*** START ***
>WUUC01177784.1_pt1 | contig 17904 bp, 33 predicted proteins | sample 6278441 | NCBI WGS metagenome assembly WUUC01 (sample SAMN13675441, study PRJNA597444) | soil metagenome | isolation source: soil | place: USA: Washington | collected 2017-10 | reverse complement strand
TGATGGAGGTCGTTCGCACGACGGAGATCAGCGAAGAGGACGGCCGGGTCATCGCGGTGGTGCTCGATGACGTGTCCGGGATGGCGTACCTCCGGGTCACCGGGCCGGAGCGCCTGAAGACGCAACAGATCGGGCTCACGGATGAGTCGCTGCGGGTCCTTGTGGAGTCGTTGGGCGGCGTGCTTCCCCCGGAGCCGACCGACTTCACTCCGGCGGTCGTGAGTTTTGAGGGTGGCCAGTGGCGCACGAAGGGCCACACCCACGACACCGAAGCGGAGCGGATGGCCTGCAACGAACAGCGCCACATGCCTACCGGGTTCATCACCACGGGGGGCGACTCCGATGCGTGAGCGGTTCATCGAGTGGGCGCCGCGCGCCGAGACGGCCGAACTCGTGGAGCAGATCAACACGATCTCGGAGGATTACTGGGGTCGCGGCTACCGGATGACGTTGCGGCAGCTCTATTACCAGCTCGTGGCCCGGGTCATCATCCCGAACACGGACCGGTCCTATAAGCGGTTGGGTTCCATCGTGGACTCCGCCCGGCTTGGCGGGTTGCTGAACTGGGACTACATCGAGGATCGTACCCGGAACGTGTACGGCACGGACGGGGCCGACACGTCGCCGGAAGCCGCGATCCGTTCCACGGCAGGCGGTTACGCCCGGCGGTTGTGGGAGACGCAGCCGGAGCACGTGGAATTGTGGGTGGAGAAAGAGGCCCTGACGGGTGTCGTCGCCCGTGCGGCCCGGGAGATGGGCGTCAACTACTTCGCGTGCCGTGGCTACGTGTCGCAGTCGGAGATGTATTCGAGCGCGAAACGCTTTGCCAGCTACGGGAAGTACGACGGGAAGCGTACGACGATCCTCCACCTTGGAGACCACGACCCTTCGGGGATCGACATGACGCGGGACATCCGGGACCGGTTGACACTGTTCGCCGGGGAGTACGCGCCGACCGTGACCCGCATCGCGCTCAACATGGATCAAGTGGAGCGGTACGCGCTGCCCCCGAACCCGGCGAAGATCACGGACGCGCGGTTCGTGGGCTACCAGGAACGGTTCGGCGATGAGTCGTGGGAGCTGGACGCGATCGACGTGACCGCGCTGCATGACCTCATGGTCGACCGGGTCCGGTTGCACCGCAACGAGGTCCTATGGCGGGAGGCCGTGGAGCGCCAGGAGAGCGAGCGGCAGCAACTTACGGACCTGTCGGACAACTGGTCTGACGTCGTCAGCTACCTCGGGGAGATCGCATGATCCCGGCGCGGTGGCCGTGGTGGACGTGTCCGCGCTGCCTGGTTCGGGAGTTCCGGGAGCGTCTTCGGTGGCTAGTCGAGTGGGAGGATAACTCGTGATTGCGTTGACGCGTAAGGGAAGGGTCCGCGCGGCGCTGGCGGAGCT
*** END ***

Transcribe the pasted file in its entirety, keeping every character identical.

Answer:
>WUUC01177784.1_pt1 | contig 17904 bp, 33 predicted proteins | sample 6278441 | NCBI WGS metagenome assembly WUUC01 (sample SAMN13675441, study PRJNA597444) | soil metagenome | isolation source: soil | place: USA: Washington | collected 2017-10 | reverse complement strand
TGATGGAGGTCGTTCGCACGACGGAGATCAGCGAAGAGGACGGCCGGGTCATCGCGGTGGTGCTCGATGACGTGTCCGGGATGGCGTACCTCCGGGTCACCGGGCCGGAGCGCCTGAAGACGCAACAGATCGGGCTCACGGATGAGTCGCTGCGGGTCCTTGTGGAGTCGTTGGGCGGCGTGCTTCCCCCGGAGCCGACCGACTTCACTCCGGCGGTCGTGAGTTTTGAGGGTGGCCAGTGGCGCACGAAGGGCCACACCCACGACACCGAAGCGGAGCGGATGGCCTGCAACGAACAGCGCCACATGCCTACCGGGTTCATCACCACGGGGGGCGACTCCGATGCGTGAGCGGTTCATCGAGTGGGCGCCGCGCGCCGAGACGGCCGAACTCGTGGAGCAGATCAACACGATCTCGGAGGATTACTGGGGTCGCGGCTACCGGATGACGTTGCGGCAGCTCTATTACCAGCTCGTGGCCCGGGTCATCATCCCGAACACGGACCGGTCCTATAAGCGGTTGGGTTCCATCGTGGACTCCGCCCGGCTTGGCGGGTTGCTGAACTGGGACTACATCGAGGATCGTACCCGGAACGTGTACGGCACGGACGGGGCCGACACGTCGCCGGAAGCCGCGATCCGTTCCACGGCAGGCGGTTACGCCCGGCGGTTGTGGGAGACGCAGCCGGAGCACGTGGAATTGTGGGTGGAGAAAGAGGCCCTGACGGGTGTCGTCGCCCGTGCGGCCCGGGAGATGGGCGTCAACTACTTCGCGTGCCGTGGCTACGTGTCGCAGTCGGAGATGTATTCGAGCGCGAAACGCTTTGCCAGCTACGGGAAGTACGACGGGAAGCGTACGACGATCCTCCACCTTGGAGACCACGACCCTTCGGGGATCGACATGACGCGGGACATCCGGGACCGGTTGACACTGTTCGCCGGGGAGTACGCGCCGACCGTGACCCGCATCGCGCTCAACATGGATCAAGTGGAGCGGTACGCGCTGCCCCCGAACCCGGCGAAGATCACGGACGCGCGGTTCGTGGGCTACCAGGAACGGTTCGGCGATGAGTCGTGGGAGCTGGACGCGATCGACGTGACCGCGCTGCATGACCTCATGGTCGACCGGGTCCGGTTGCACCGCAACGAGGTCCTATGGCGGGAGGCCGTGGAGCGCCAGGAGAGCGAGCGGCAGCAACTTACGGACCTGTCGGACAACTGGTCTGACGTCGTCAGCTACCTCGGGGAGATCGCATGATCCCGGCGCGGTGGCCGTGGTGGACGTGTCCGCGCTGCCTGGTTCGGGAGTTCCGGGAGCGTCTTCGGTGGCTAGTCGAGTGGGAGGATAACTCGTGATTGCGTTGACGCGTAAGGGAAGGGTCCGCGCGGCGCTGGCGGAGCT